Kick it, Colin: Donaldsons say soccer saved their son
By Elizabeth Cook
SALISBURY — Colin Donaldson was playing his second soccer match of the day one Sunday in April when his parents, Seamus and Traci Donaldson, noticed he was off.
An all-in soccer player since the age of 7, Colin wasn’t playing up to his usual level with the Lake Norman Soccer Club that afternoon.
Looking back, he remembers feeling full and tired; he thought he might have eaten too much.
As the 13-year-old played, his parents caught a glimpse of Colin from a side angle and saw something that wasn’t supposed to be there — a bulge under his jersey, in his abdomen.
“Gosh, Traci,” Seamus said. “Something doesn’t look right.”
Within less than 24 hours, Colin would be diagnosed with cancer. Two days later, the Donaldsons learned he was in Stage 4 of a type of non-Hodgkins lymphoma, Burkitt’s Disease. Soon he would begin a chemotherapy regimen to flush the huge tumor out of his system and knock out any cells that might have migrated through his body.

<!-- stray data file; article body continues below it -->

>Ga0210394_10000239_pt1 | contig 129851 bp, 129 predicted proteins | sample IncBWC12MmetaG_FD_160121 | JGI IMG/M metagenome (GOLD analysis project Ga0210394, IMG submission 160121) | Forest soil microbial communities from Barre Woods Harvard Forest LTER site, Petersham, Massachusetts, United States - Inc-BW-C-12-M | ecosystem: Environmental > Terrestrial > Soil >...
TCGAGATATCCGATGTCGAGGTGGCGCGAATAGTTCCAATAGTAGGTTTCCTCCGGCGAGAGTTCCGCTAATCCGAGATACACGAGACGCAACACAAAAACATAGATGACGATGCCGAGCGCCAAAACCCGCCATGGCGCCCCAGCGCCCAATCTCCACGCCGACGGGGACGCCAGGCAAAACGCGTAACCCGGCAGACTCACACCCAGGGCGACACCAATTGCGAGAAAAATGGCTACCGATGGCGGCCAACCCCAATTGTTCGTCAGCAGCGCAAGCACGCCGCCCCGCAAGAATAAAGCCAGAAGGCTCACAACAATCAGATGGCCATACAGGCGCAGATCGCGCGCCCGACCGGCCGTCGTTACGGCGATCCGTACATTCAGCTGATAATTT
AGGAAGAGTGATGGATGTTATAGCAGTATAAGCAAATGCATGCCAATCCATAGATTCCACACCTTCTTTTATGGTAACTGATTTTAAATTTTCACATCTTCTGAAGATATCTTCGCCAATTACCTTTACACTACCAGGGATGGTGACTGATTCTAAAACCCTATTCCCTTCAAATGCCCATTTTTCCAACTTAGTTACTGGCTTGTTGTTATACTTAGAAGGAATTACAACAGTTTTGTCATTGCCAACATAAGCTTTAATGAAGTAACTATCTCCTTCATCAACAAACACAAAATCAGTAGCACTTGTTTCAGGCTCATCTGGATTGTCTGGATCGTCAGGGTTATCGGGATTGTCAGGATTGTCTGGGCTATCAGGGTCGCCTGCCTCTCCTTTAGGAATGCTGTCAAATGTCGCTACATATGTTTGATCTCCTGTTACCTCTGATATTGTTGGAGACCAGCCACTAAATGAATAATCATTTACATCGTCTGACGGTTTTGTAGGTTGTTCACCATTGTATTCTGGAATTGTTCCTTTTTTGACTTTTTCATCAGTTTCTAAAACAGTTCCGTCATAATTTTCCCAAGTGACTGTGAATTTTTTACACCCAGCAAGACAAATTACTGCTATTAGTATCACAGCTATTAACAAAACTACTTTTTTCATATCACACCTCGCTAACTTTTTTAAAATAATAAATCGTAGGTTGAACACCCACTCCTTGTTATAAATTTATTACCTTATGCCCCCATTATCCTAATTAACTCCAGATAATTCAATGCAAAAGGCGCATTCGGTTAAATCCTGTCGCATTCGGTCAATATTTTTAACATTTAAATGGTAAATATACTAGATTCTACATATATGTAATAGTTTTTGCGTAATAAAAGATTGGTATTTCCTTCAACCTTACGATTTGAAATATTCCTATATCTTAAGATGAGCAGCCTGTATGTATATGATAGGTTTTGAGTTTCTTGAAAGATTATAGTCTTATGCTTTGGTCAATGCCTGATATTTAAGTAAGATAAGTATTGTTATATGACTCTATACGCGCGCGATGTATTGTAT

As the chemo progressed, Colin would get sores in his mouth and throat, go through hours of nausea, fever and pain, lose his hair and drop down to 86 pounds.
The tumor shrank and the treatment did its work. On Aug. 24, Colin’s latest PET scan showed no remaining cancer, the Donaldsons are relieved to say.
Seamus and Traci are thankful for the prayers and support that buoyed them up during the storm. And they remember what triggered the scared trip to the pediatric clinic in the first place.
Soccer saved Colin’s life, they both say.
• • •
The Donaldsons later learned the exertion of playing soccer that Sunday may be what pushed Colin’s tumor out so that it suddenly was so pronounced.
Looking back, they realized Colin showed symptoms on a trip they’d taken to Dublin, Ireland, to celebrate the 80th birthday of Seamus’ father, Art.
Colin had a bout of profuse night sweats on the trip and looked a little jaundiced one day, Seamus says.